One of the movies I’ve studied during the last months was Sicilian Ghost Story, written and directed by Fabio Grassadonia and Antonio Piazza. I also had the fortune of attending a talk by Piazza himself, where he revealed technical and behind-the-scene details and explained their choice of dealing with a tough subject in the way they did.
The movie is based on the short story Un cavaliere bianco, found in the collection Non saremo confusi per sempre, in which the author, Marco Mancassola, retells famous, tragic Italian cases in a fairytale-like manner. That is also what Grassadonia and Piazza chose to do when adapting the Mafia kidnapping of 13-year-old Giuseppe Di Matteo to film.
Young love and adult deception
Sicily, 1990s. Luna (Julia Jedlikowska) fancies her classmate Giuseppe (Gaetano Fernandez). The shy girl confesses her love in a letter which she gives him when they’re in a forest and Giuseppe receives it with the genuine enthusiasm that only a happy-go-lucky boy like him can show.
The forest, with its high trees and greenery, is the perfect spot for a deep connection between the two. However, it also harbours an impending danger in the form of a ferocious dog that chases them away, seeming to foreshadow what’s to come.
In fact, after this day, Giuseppe disappears. As days go by and his seat in class remains empty, Luna starts to ask questions; first to her parents (Vincenzo Amato and Sabine Timoteo) and then around the village. Everyone seems to know something, but no one wants to speak. After all, everyone knows who Giuseppe’s father is, a former Mafia member, now a pentito (a witness collaborating with the government).
Frustrated by the silence in her community, Luna, together with her best friend Loredana (Corinne Musallari), searches for Giuseppe. But as she delves deeper into this mystery, she’s driven closer to the edge. The edge of the real world, perhaps even the edge of her sanity. Will her parents and other adults believe her? Will Loredana stay by her side? And will Luna ever find Giuseppe?
A dreamlike atmosphere
As already said, the basis of Sicilian Ghost Story is a real case that happened in Italy a couple of decades ago. I won’t say more about it to avoid spoilers, but if you Google ‘Giuseppe Di Matteo’, you will find all the details. The thought of the Sicilian Mafia already makes us shudder (and the awful high-profile killings of Falcone and Borsellino come to mind); think of a child being the victim and the horror doubles up.
The filmmakers felt that it was impossible to narrate such a terrible event, hence why they opted to add fantasy elements. The result is a dark Grimm-esque fairytale with stunning visuals, enchanting natural landscapes (the forest, the lake, the Sicilian countryside) and folkloristic symbolism (such as the owl which Luna keeps hidden in her basement).
Water is the leitmotif that runs throughout the whole film. It often serves as a warning of danger (the constant dripping in the basement under Luna’s house is downright eerie), as well as a link between this world and the other, darker world, where Giuseppe is held captive. It is the lake, in fact, that beckons Luna, convincing her that diving into the water will take her to her love.
The gritty underworld
While we’re following Luna’s quest, we also see where Giuseppe is held and how his captors treat him. The young boy’s only consolation and a reason for hope is rereading Luna’s letter, which he still had in his pocket when he was kidnapped. But how long can he keep hoping in such dire conditions?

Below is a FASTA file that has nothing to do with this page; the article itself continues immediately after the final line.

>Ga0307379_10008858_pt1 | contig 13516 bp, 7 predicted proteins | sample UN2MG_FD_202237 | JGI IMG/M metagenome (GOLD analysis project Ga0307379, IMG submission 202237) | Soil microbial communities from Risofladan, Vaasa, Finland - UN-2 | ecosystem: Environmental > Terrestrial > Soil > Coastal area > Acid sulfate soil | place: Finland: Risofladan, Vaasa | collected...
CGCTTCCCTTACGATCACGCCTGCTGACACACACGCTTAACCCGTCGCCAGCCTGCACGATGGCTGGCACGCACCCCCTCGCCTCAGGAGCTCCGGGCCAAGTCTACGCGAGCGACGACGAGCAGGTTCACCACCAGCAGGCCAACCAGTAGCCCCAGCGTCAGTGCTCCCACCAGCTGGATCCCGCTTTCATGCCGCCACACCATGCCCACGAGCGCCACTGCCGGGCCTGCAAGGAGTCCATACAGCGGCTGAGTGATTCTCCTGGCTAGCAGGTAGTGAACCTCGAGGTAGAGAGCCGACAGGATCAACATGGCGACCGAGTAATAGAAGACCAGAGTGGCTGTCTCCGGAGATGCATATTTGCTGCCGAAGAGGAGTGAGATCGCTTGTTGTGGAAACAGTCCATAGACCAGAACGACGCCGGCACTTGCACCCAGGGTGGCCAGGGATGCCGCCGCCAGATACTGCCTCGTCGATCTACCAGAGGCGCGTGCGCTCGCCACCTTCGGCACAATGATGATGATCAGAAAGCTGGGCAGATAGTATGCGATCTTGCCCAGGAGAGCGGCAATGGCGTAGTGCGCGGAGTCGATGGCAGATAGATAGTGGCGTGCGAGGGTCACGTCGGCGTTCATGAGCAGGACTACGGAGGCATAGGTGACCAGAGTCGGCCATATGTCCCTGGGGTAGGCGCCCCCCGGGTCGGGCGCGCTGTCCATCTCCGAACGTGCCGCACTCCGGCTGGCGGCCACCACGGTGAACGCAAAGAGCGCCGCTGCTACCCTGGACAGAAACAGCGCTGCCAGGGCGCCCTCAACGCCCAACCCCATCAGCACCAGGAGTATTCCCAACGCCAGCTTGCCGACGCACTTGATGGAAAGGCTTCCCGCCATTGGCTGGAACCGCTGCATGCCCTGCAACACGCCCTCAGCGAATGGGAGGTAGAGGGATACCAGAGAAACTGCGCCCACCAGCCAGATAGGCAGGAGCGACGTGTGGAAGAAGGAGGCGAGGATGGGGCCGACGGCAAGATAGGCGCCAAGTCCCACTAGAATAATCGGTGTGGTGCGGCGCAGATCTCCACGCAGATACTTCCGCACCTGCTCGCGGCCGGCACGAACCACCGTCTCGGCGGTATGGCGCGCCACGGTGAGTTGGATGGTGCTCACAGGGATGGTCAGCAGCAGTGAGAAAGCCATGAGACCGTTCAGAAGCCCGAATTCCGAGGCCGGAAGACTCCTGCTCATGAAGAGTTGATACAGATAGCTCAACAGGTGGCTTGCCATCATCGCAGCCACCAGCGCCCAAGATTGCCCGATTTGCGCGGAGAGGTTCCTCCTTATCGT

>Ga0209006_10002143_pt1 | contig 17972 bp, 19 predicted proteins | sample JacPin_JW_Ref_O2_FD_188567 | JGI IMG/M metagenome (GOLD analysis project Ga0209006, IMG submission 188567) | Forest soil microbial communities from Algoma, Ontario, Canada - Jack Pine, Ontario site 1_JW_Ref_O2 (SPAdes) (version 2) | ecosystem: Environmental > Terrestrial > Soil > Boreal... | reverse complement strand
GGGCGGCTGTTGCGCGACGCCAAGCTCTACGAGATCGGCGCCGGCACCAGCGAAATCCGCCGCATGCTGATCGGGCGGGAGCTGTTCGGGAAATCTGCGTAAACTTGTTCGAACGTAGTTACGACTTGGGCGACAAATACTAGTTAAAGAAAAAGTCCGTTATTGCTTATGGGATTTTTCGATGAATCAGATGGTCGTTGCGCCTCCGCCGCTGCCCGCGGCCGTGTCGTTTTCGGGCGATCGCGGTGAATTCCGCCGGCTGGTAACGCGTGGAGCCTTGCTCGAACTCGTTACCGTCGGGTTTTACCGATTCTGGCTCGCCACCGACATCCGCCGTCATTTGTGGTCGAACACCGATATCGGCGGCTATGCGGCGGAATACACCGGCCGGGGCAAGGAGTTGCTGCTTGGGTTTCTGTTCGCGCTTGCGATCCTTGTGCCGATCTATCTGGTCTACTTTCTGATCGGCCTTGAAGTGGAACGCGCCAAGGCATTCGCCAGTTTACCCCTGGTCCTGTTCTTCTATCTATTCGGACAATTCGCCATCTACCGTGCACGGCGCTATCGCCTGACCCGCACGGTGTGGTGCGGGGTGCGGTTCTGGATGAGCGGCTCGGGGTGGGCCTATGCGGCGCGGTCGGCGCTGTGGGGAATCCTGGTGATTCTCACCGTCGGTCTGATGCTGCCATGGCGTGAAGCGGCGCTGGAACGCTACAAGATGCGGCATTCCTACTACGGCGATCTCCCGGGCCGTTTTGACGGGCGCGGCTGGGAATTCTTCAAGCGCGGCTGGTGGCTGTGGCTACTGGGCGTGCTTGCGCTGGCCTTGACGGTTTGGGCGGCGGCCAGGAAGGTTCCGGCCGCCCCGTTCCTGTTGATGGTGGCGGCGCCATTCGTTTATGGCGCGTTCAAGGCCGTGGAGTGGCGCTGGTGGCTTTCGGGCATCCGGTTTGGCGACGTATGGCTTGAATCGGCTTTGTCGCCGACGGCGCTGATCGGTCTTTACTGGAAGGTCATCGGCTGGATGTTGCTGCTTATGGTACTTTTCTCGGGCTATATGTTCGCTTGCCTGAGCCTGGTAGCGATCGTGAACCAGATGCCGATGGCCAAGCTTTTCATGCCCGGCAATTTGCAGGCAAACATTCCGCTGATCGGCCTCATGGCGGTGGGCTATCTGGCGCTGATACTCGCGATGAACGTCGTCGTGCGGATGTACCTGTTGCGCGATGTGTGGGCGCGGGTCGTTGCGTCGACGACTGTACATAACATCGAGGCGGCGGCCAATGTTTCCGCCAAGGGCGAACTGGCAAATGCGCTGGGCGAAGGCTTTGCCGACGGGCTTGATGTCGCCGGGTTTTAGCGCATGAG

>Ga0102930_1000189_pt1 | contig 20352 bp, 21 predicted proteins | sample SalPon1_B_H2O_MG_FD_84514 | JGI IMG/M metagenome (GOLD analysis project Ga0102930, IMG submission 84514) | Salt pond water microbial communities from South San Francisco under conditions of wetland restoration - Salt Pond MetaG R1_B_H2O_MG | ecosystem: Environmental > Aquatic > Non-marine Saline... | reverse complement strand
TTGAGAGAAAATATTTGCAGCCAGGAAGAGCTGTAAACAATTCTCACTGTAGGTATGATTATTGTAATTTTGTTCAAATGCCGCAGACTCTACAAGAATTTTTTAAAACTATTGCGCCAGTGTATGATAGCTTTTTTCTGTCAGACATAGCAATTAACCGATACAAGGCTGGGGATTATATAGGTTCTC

Despite the fantastic qualities of the film, the criminality is shown in all its gritty reality. If you’re a classic Mafia film fan, forget most of what you’ve seen before. That’s because masterpieces such as The Godfather still remain a romanticised version of the real Mafia. As far as realistic depictions of crime go, Sicilian Ghost Story is somewhat similar to Matteo Garrone’s Gomorrah. However, while Gomorrah verges on hyperrealism and is bleak from start to end, the disturbing scenes in Grassadonia/Piazza movie are balanced with dreamish visions as seen from the perspective of an adolescent, not with the intention to invalidate the violence but to offer a glimmer of hope.
Rendering justice to the victim
Sicilian Ghost Story has received worldwide acclaim, especially for its cinematography, and it has been compared, amongst others, to Guillermo del Toro’s Pan’s Labyrinth. It opened the 56th International Critics’ Week at Cannes Film Festival and won a David di Donatello award for Best Adapted Screenplay.
Some viewers may fail to see the importance of combining a true story with fantasy or deem it insufficiently adequate. Yet, the point of the movie is not just to retell the story of Giuseppe Di Matteo, but to explore the Sicilian reality through the eyes of adolescents. It aims to show how the new generation is willing to defeat the culture of omertà (secrecy) that plagues Southern Italy (and other corners of the world, for that matter). The fantastical storytelling is in line with how a young teenager sees the world. On the other hand, it is suitable in this case because it renders justice to the victim without any exploitation or sensationalism. The only weakness, if one can call it that, is that at times the boundaries between reality and imagination are so blurred that it becomes hard to follow the story.
With a balanced cast of young emerging actors and veterans, an excellent original soundtrack by Soap&Skin, and striking visuals, Sicilian Ghost Story adds quality to the contemporary Italian cinema and offers viewers a heart-wrenching story that must never be forgotten.
Sicilian Ghost Story is currently showing in selected cinemas in the UK, Ireland and Malta (Eden Cinemas).